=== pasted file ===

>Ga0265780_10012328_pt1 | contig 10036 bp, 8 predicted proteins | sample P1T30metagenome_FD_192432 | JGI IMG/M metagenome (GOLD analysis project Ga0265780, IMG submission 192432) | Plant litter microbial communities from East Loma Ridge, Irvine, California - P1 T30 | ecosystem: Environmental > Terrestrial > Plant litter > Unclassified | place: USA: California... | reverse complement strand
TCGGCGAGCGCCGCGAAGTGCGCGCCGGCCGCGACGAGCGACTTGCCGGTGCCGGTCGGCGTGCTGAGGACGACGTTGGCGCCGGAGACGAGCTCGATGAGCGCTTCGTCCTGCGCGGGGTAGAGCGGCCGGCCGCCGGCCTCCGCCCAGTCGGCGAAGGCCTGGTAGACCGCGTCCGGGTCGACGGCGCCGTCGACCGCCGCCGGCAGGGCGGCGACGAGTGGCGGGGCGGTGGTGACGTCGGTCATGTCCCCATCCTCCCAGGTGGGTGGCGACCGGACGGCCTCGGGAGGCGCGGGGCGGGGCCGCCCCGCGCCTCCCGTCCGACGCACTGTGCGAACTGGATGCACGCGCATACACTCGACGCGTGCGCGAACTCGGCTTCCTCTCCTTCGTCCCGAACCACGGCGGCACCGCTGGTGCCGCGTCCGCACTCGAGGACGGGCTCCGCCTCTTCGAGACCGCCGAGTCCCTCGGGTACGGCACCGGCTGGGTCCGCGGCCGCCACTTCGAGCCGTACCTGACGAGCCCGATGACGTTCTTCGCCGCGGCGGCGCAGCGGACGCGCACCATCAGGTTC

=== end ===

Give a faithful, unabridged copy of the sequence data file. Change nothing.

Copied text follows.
>Ga0265780_10012328_pt1 | contig 10036 bp, 8 predicted proteins | sample P1T30metagenome_FD_192432 | JGI IMG/M metagenome (GOLD analysis project Ga0265780, IMG submission 192432) | Plant litter microbial communities from East Loma Ridge, Irvine, California - P1 T30 | ecosystem: Environmental > Terrestrial > Plant litter > Unclassified | place: USA: California... | reverse complement strand
TCGGCGAGCGCCGCGAAGTGCGCGCCGGCCGCGACGAGCGACTTGCCGGTGCCGGTCGGCGTGCTGAGGACGACGTTGGCGCCGGAGACGAGCTCGATGAGCGCTTCGTCCTGCGCGGGGTAGAGCGGCCGGCCGCCGGCCTCCGCCCAGTCGGCGAAGGCCTGGTAGACCGCGTCCGGGTCGACGGCGCCGTCGACCGCCGCCGGCAGGGCGGCGACGAGTGGCGGGGCGGTGGTGACGTCGGTCATGTCCCCATCCTCCCAGGTGGGTGGCGACCGGACGGCCTCGGGAGGCGCGGGGCGGGGCCGCCCCGCGCCTCCCGTCCGACGCACTGTGCGAACTGGATGCACGCGCATACACTCGACGCGTGCGCGAACTCGGCTTCCTCTCCTTCGTCCCGAACCACGGCGGCACCGCTGGTGCCGCGTCCGCACTCGAGGACGGGCTCCGCCTCTTCGAGACCGCCGAGTCCCTCGGGTACGGCACCGGCTGGGTCCGCGGCCGCCACTTCGAGCCGTACCTGACGAGCCCGATGACGTTCTTCGCCGCGGCGGCGCAGCGGACGCGCACCATCAGGTTC